The Business of Being a Teaching Artist | Joan Weber

I am in the beginning weeks of a ten-week residency that I am developing for a local university law school center.  The University of Baltimore Center for Families, Children and the Courts is a successful early intervention program that focuses on truancy in Baltimore City Public Schools.  They have recruited several circuit court judges to mentor middle grade students who, while not necessarily truant, are showing behaviors that could lead to greater truancy and, later, dropping out of school.  The center has developed a holistic approach to truancy issues and mobilizes resources to help each student succeed.

As a former staff member at the University, I was in a great position to recommend adding a theater component to the Truancy Court Program.  Using personal connections, I was able to get in the door in order to pitch the idea to the top leadership at the Center.  They have self-funded the pilot program and are actively seeking funding to expand the program to the rest of their schools.

When I met with the Director of the Center and her senior staff, I presented a fact sheet on the benefits of theater education to at-risk students.  The arguments are very persuasive, as we all know, but the impact on those not in the arts education field is in the delivery.  I had outlined my presentation and was prepared to give a PowerPoint demonstration.  I entered the room as executive director of an arts education organization instead of as an independent teaching artist.

As the executive director, I can negotiate budgets, write funding proposals and hire staff as necessary.  This approach works well for me because I spent a very long time as an arts education administrator, including as an executive director.  I can speak fluent edu-speak, non-profit-speak, as well as several specific dialects within each language, such as marketing, budgeting and fundraising.  I can speak curriculum and “scaling up,” board of education politics and organizational development, research analysis and human resources.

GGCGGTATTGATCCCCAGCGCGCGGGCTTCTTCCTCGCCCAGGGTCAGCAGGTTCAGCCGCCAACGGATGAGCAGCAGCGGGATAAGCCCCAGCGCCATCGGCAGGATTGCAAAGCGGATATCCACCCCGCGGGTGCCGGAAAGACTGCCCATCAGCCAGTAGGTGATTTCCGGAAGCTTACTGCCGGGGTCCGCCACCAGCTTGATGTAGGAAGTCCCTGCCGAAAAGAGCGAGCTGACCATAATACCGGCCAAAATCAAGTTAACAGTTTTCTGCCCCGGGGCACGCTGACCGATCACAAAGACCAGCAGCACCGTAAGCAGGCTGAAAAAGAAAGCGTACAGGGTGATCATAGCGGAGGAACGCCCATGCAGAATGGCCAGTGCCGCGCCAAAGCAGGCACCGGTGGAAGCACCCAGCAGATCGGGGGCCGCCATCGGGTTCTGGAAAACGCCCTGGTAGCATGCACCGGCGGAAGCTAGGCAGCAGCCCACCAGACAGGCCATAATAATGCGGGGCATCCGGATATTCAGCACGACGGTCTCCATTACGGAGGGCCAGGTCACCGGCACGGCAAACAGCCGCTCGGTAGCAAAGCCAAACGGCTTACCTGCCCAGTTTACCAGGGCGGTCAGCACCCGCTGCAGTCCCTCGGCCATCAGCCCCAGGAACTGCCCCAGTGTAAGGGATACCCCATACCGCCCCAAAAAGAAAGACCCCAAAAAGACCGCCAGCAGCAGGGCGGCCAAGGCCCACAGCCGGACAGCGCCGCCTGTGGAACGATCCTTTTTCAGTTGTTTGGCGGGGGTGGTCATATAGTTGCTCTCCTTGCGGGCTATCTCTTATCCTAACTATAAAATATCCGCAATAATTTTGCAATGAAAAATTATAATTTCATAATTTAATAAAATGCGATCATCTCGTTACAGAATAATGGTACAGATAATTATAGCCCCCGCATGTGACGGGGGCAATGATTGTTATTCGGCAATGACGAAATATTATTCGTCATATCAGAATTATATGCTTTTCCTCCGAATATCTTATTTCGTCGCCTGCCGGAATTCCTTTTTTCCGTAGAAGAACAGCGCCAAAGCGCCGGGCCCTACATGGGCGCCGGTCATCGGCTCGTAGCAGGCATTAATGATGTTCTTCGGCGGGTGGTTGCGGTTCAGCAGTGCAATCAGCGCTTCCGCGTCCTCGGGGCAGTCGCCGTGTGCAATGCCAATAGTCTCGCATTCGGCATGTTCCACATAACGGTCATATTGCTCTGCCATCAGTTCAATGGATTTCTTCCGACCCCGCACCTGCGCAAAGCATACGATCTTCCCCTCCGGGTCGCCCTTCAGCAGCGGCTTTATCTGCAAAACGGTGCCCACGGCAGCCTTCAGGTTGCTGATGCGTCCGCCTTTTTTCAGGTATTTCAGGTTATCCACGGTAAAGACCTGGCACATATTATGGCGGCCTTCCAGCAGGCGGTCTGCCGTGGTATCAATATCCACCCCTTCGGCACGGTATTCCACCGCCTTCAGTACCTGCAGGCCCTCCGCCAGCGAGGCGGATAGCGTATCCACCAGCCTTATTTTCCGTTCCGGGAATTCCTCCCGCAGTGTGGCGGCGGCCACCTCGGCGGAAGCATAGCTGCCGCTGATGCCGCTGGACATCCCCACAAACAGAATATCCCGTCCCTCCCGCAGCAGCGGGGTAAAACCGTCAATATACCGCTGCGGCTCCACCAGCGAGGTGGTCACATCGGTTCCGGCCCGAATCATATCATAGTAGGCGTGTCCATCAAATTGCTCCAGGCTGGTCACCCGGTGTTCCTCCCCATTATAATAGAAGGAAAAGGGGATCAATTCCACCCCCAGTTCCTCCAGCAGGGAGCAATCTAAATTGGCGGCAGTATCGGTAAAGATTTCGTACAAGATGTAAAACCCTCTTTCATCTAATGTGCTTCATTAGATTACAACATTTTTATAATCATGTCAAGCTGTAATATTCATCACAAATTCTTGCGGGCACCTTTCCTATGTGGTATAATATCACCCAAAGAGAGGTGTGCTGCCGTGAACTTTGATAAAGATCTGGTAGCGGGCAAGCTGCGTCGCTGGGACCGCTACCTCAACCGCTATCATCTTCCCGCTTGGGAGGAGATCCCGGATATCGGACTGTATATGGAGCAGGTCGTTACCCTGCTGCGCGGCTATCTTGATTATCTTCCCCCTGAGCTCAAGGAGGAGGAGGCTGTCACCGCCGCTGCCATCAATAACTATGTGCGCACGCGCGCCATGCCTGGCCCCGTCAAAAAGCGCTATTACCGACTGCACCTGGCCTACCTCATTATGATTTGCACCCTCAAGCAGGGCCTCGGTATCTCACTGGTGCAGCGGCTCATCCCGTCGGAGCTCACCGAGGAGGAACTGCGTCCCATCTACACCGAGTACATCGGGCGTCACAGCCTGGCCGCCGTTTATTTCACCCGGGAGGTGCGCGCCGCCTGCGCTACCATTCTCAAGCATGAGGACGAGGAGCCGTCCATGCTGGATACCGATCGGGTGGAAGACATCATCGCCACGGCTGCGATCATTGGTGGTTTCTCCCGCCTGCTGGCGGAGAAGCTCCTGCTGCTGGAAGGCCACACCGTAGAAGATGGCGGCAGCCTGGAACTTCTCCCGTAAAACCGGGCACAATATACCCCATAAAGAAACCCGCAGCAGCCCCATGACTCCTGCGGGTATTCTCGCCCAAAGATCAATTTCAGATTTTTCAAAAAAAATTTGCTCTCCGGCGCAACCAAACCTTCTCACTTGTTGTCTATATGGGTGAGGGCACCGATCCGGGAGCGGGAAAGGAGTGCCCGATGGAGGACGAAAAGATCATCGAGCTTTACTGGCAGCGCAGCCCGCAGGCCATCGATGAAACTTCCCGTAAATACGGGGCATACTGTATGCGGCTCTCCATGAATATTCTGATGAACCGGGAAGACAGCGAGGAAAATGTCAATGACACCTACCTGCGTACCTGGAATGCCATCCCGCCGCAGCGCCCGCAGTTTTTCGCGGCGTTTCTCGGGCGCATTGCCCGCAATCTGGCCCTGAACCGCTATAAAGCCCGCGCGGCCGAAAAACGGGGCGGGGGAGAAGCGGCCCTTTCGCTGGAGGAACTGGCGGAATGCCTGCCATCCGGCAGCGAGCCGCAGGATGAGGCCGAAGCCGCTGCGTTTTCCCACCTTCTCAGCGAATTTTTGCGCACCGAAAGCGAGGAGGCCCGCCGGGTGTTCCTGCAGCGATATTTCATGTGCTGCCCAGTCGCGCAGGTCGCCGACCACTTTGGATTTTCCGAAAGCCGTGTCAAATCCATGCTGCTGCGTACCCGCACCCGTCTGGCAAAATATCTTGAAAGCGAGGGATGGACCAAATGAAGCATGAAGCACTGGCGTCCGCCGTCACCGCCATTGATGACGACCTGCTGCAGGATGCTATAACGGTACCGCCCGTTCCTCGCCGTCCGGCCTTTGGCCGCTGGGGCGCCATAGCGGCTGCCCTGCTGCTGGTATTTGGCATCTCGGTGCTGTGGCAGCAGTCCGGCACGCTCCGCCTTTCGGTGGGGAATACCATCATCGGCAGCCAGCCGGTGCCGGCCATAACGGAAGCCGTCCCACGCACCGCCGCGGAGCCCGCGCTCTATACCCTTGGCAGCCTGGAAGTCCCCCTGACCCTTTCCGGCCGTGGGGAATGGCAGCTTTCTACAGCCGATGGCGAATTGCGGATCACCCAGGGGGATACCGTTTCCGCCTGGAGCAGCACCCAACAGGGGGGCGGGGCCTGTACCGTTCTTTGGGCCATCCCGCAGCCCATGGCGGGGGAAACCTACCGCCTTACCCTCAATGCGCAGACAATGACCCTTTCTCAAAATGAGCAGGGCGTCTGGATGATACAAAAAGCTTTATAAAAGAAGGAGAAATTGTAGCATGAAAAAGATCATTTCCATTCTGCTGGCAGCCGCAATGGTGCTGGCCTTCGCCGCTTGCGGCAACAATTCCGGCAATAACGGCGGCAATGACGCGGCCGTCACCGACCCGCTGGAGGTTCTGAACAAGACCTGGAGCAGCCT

Independent teaching artists are the CEOs of our own companies.  Because we work both within the world of the arts and the world of public education, we must be credible in all topics to all people.  The only way that I am able to do that credibly is by staying current on what is happening in arts education, theater education, education reform, education politics and the theater arts community in which I work.  And, now I’m learning about truancy issues.

The ability to speak multiple education jargons continues to be an important element of my credibility in the classroom.  Being able to speak credible non-profit organization jargon is equally important if I wish to create work for myself that is sustainable, whether that work is independent or within a larger arts organization.

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